In this extraordinary collection of political cartoons from the period of the Philippine-American War and subsequent colonization, frank visual satire and caricature vibrate with 'forgotten' histories from the turn of the 19th century: they link U.S. imperial conquests in the Pacific to those in the Caribbean, refract American perceptions of Filipinos through its devastating treatments of blacks and native peoples, explicitly admit U.S. ambitions to employ not only war, but education and culture, to surpass the reach and power of the European empires by the end of the 20th century. These 'forbidden' images are windows onto an earlier moment in the history of American empire, a history in which we still live and struggle today.
—Lisa Lowe, Professor of Comparative Literature, University of California, San Diego; author of Immigrant Acts.

War and Dissent: U.S. in the Philippines 1898-1915
Goldsworthy at the Presidio Exhibit
Water+Color: California Watercolor Association 40th Annual National Exhibition
Visit Arion Press
Page Content
October 22, 2008 to February 22, 2009

War and Dissent:
U.S. in the Philippines 1898-1915
October 22, 2008 - February 22, 2009
Wednesday to Sunday, 11 am to 5 pm
Presidio Officers’ Club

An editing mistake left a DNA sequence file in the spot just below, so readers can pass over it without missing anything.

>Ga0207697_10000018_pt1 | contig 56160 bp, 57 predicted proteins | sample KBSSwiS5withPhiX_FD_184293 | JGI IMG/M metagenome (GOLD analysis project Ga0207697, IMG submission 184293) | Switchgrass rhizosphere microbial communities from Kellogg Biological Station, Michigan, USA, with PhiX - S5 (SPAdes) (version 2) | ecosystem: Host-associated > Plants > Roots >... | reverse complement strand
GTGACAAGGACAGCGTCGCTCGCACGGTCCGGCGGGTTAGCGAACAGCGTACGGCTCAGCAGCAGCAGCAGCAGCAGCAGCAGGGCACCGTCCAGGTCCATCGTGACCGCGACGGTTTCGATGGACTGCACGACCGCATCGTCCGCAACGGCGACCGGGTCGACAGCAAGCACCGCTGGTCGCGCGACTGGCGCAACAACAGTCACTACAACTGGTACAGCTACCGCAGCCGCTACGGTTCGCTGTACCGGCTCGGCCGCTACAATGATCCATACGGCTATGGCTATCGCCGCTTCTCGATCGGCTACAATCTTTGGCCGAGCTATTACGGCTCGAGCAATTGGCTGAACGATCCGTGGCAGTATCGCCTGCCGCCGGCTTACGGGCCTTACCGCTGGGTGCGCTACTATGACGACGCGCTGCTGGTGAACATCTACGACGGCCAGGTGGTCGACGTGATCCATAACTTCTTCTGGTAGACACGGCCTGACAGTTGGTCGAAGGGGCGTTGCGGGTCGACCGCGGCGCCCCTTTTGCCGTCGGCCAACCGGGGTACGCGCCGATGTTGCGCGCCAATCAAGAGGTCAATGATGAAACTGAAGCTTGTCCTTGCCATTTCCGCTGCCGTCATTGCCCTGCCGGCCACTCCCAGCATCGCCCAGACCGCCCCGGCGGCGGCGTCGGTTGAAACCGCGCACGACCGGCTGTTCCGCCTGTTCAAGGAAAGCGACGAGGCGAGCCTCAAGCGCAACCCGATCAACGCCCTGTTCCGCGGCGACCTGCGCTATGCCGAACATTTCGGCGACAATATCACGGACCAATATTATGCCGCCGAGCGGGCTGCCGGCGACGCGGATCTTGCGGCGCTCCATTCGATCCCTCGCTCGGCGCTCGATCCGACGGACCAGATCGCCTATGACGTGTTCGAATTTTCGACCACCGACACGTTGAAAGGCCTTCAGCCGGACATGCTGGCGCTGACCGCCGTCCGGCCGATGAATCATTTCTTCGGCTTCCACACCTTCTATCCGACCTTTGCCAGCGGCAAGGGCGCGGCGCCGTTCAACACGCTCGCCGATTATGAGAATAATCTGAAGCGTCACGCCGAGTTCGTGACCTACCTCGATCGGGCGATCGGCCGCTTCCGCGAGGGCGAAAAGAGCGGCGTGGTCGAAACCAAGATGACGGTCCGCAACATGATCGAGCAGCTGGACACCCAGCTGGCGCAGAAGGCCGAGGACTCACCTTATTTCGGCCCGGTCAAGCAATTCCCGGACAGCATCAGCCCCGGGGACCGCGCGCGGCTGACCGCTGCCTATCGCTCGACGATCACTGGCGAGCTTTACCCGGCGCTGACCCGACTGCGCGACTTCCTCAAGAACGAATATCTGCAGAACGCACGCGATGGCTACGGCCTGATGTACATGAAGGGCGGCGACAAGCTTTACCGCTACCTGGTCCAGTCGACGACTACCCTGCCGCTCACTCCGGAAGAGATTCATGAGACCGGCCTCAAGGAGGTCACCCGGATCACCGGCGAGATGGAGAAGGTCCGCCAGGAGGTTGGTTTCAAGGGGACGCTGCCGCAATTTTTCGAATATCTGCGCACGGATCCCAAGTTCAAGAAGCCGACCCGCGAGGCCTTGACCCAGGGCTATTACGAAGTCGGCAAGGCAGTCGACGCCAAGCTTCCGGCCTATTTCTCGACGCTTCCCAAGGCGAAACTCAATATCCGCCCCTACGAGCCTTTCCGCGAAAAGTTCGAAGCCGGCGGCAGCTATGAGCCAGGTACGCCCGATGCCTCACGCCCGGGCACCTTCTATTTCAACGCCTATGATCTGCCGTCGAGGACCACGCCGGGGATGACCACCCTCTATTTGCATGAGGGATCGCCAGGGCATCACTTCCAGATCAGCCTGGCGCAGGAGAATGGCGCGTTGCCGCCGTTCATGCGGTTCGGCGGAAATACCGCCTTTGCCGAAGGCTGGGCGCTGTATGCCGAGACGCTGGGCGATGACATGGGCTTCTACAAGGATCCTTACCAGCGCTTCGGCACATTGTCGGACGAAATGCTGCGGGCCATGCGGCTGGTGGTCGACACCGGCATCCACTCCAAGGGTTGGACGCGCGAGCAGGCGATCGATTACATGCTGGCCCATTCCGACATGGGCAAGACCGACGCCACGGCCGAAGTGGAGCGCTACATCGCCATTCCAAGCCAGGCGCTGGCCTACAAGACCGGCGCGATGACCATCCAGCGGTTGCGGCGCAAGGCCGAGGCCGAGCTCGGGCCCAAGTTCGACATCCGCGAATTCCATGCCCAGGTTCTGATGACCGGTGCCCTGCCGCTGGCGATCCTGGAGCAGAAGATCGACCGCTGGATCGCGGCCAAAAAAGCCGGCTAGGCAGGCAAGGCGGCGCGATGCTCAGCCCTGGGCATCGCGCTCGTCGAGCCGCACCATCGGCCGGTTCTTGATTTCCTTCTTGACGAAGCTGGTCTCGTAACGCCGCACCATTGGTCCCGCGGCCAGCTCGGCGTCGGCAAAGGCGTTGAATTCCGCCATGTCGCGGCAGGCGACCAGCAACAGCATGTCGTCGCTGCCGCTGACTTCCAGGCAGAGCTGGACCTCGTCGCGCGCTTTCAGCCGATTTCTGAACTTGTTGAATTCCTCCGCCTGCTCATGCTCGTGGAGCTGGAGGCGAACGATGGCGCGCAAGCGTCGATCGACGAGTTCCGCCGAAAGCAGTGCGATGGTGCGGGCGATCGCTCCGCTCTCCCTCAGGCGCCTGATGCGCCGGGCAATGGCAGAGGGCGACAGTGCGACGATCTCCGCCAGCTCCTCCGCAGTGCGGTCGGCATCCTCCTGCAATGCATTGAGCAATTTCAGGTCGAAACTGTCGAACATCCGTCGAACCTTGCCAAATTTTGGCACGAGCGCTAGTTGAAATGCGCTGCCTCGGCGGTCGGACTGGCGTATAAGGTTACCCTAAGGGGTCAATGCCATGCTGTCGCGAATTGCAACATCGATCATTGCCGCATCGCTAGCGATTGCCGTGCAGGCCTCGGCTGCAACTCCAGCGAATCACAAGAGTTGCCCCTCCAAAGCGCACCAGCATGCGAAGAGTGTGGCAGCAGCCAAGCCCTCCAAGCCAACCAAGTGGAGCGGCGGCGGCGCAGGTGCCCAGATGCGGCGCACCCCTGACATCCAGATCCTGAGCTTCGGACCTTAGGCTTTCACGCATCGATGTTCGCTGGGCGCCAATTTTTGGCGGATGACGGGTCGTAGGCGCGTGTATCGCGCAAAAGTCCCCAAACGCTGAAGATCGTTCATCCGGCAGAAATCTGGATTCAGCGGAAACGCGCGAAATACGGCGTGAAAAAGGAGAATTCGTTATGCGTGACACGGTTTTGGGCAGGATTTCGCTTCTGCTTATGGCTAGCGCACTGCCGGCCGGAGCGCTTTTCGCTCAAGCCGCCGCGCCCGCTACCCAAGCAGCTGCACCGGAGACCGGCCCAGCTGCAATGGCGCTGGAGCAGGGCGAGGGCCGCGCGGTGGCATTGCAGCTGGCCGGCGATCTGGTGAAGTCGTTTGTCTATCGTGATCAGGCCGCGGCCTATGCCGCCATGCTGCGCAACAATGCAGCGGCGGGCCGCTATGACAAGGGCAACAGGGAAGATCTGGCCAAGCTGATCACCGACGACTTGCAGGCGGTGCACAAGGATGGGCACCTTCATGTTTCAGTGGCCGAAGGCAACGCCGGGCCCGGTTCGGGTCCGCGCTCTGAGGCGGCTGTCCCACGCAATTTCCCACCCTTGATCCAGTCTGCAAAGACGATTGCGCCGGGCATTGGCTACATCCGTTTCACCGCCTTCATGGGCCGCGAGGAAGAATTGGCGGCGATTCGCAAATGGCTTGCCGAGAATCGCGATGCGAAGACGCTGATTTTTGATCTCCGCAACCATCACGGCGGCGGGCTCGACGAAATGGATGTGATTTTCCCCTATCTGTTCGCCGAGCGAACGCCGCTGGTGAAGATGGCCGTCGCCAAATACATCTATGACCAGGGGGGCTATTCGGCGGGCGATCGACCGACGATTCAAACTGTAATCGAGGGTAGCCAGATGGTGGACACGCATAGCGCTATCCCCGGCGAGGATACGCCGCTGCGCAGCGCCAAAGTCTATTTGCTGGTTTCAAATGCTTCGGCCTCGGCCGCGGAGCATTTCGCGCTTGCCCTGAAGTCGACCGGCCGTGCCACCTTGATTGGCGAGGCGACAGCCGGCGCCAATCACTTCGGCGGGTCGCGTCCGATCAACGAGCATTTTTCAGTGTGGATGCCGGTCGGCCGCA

50 Moraga Avenue

(closed Christmas Day and New Year’s Day)

The Spanish-American War of 1898 -- and the Philippine War that immediately followed it -- were turning points in the United States’ role in the world and had a great impact on the Presidio of San Francisco. The war in the Philippines also triggered strong dissent within the United States as the nation changed from a republic based on the consent of the governed to the possessor of a colonial empire.

This mixed media exhibit of photographs, San Francisco monuments, diaries, letters, political cartoons, recordings, maps, and flags looks at the Spanish-American and Philippine Wars from several points of view, including Filipino points of view, in nine themed galleries.


Shadows of War Performance: The Lopez Family in the Philippines 1901
Thursday, December 4, 7-8 pm
Thursday, January 8, 7-8 pm
Thursday, February 5, 7-8 pm
Presidio Officers’ Club, 50 Moraga Avenue
Produced by San Francisco’s Bindlestiff Studio, this multi-media dramatic production inspired by the exhibition will feature Filipino-American actors and live music.

Filipino Jazz Fusion Concert performed by Little Brown Brother
Friday, December 19, 7-9 pm
Presidio Officers’ Club, 50 Moraga Avenue
Rich African-American traditions of jazz and blues are at the core, but there are many other influences that add flavor to the mix. There is a definite worldbeat texture and attitude to the music – borrowing from the indigenous Filipino music and instruments and the heavily Spanish influenced traditional Filipino music of the Philippines.

The Making of The Forbidden Book: The Philippine-American War in Political Cartoons
Wednesday, January 21, 2009, 7 – 8 pm
Presidio Officers’ Club
A slide presentation by authors Abraham Ignacio and Jorge Emmanuel. A book signing will follow the talk.